coming late to the party
I’ve found that the situation arises more often than one might think where I find a stock I think it interesting but where I’m very clearly not the first one at the party. In other words, the company has potentially attractive long-term prospects but the stock is not cheap enough that I can justify buying a full position right away–and I don’t have a practical feel for how it trades. My instinct is that the price is a bit too high, but I’m not sure.
how to get involved?
What I’ll typically do is buy a third of the position I ultimately want to have.
I’ll then continue to find out more about the company and watch the stock’s trading carefully (my experience is that people, myself included, never look hard enough if the name is only in a paper portfolio–a kind of portfolio I find psychologically pretty useless, anyway).
My intention will be to buy another third on a decline of, say, 5% – 10%, assuming I don;t turn up new information, positive or negative, that overturns my whole thesis.
If I I buy the second third, I’ll wait for a further decline to buy the final portion.
What does this method get me? I have immediate exposure, in case I’m correct on the stock but too pessimistic on valuation. At the same time, I still have a chance to lower my average cost by buying the bulk of the position at a lower price.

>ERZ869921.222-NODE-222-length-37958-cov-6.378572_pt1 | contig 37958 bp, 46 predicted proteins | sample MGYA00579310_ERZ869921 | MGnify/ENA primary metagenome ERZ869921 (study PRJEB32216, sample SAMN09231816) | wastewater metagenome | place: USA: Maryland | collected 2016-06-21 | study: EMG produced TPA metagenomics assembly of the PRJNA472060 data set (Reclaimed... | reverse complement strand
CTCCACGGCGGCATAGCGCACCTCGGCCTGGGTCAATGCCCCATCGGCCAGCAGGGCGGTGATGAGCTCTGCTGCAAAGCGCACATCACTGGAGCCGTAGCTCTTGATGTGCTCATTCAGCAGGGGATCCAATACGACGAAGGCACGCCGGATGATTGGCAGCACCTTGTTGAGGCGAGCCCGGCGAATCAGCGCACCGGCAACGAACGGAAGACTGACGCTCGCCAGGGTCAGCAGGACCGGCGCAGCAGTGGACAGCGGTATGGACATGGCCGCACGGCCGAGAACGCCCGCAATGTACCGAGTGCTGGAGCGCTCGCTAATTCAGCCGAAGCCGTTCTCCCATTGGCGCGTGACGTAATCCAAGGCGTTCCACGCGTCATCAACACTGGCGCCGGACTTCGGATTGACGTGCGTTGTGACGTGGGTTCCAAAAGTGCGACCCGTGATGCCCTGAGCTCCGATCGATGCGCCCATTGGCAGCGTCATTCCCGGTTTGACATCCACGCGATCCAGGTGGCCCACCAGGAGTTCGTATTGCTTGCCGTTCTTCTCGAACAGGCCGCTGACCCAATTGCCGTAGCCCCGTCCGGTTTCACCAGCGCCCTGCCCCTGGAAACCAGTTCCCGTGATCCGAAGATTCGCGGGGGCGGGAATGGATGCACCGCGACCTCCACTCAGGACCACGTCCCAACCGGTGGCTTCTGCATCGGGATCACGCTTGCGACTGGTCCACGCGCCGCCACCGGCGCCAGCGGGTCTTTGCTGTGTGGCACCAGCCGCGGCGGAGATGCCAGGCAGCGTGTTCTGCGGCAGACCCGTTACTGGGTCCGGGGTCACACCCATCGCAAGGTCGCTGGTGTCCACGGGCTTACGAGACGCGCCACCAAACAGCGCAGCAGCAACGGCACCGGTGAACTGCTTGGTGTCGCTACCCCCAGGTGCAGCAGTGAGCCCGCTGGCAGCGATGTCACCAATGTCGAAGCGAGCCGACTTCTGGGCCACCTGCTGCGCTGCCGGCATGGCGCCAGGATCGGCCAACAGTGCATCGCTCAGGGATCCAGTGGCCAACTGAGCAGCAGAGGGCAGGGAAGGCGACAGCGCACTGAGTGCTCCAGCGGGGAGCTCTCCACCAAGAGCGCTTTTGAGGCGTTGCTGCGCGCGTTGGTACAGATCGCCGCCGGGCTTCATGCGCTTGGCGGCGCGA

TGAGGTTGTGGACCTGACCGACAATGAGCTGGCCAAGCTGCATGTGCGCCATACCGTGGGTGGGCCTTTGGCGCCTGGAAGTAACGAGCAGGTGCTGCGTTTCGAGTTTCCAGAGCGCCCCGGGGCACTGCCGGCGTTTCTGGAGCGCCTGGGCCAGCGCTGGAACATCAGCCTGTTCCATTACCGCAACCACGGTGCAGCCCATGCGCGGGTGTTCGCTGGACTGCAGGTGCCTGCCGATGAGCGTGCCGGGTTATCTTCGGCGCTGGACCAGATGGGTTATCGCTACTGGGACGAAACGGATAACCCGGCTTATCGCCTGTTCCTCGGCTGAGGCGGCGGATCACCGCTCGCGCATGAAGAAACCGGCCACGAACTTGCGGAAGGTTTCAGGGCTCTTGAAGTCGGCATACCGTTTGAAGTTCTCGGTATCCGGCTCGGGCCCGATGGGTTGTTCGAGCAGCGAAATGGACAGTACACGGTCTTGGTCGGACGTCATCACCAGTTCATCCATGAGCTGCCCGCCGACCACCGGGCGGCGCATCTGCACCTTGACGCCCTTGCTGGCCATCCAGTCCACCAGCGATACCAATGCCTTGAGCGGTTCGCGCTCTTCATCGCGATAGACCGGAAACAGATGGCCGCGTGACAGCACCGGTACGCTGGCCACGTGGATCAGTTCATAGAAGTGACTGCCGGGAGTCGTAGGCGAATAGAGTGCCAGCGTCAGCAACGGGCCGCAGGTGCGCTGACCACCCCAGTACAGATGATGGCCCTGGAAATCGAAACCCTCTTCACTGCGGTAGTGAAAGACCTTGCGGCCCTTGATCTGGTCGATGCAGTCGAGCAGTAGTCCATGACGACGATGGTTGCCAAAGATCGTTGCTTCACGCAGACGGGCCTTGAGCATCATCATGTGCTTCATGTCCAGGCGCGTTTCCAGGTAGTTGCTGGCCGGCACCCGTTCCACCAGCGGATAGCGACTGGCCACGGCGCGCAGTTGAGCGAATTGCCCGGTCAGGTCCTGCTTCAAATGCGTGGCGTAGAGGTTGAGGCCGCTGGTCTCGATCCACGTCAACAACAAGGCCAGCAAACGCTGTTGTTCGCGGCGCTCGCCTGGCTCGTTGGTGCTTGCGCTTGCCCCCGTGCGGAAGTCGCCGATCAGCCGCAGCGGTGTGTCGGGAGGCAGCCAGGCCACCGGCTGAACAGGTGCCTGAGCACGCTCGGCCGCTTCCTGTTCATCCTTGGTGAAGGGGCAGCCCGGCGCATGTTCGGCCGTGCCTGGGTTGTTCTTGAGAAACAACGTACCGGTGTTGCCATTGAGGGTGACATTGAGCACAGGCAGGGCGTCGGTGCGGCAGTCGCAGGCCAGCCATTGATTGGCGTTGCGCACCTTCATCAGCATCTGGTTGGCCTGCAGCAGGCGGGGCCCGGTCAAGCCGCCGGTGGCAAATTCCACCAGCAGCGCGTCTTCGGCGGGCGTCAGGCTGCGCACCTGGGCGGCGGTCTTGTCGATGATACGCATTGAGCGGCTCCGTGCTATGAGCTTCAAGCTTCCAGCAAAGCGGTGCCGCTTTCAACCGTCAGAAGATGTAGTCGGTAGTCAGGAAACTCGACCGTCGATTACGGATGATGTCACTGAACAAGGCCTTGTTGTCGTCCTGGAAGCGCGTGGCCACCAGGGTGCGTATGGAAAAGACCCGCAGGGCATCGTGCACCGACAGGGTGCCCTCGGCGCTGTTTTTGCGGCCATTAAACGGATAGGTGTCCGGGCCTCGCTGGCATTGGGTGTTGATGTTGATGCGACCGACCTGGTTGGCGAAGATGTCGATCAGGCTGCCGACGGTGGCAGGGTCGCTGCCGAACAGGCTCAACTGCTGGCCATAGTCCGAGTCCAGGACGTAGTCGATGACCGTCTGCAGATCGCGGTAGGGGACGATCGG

My California son and I have been talking about the Elon Musk empire for a long time. Following its weak 4Q14 results, our conversation turned to Tesla (TSLA). It’s a stock I’ve owned off and on, but my son hasn’t. (My view, (too) simply put, is that TSLA is a lot like a gold mining issue whose assets consist solely/predominantly in ownership of a reportedly fabulous orebody now under development. Such stocks typically peak the day the mine opens–when investors have to deal with facts, not dreams. Before then, the dreams are more important. )
My reading of the TSLA chart–hopefully more useful than parsing nocturnal visions with a dream book–made me think the stock continues to trade in a range between $180 and $260-ish. I was also willing to believe that TSLA’s 4Q14 failure to sell enough cars was mostly due to bad weather and port difficulties.
Anyway, I decided to buy my first third at $200. My son said he would wait for $190.
I bought his first third at around $191, where I bought my second third.
I bought his second third at $186? …and another (less than) one-third for myself there. as well.
Then the stock began to move up quickly and we haven’t bought any more.
The result: my son has a somewhat smaller position, relative to his total portfolio size, with an average cost of $188?. I have a larger relative position, with a higher relative cost, $194?. So we both have exposure, and at a lower cost than if we’d bought all at once.
Another point: We’re dealing with a discount broker where our total commission costs are around $20. Paying for two or three trades instead of one makes little difference. For a traditional “full service” broker, this probably won’t be the case.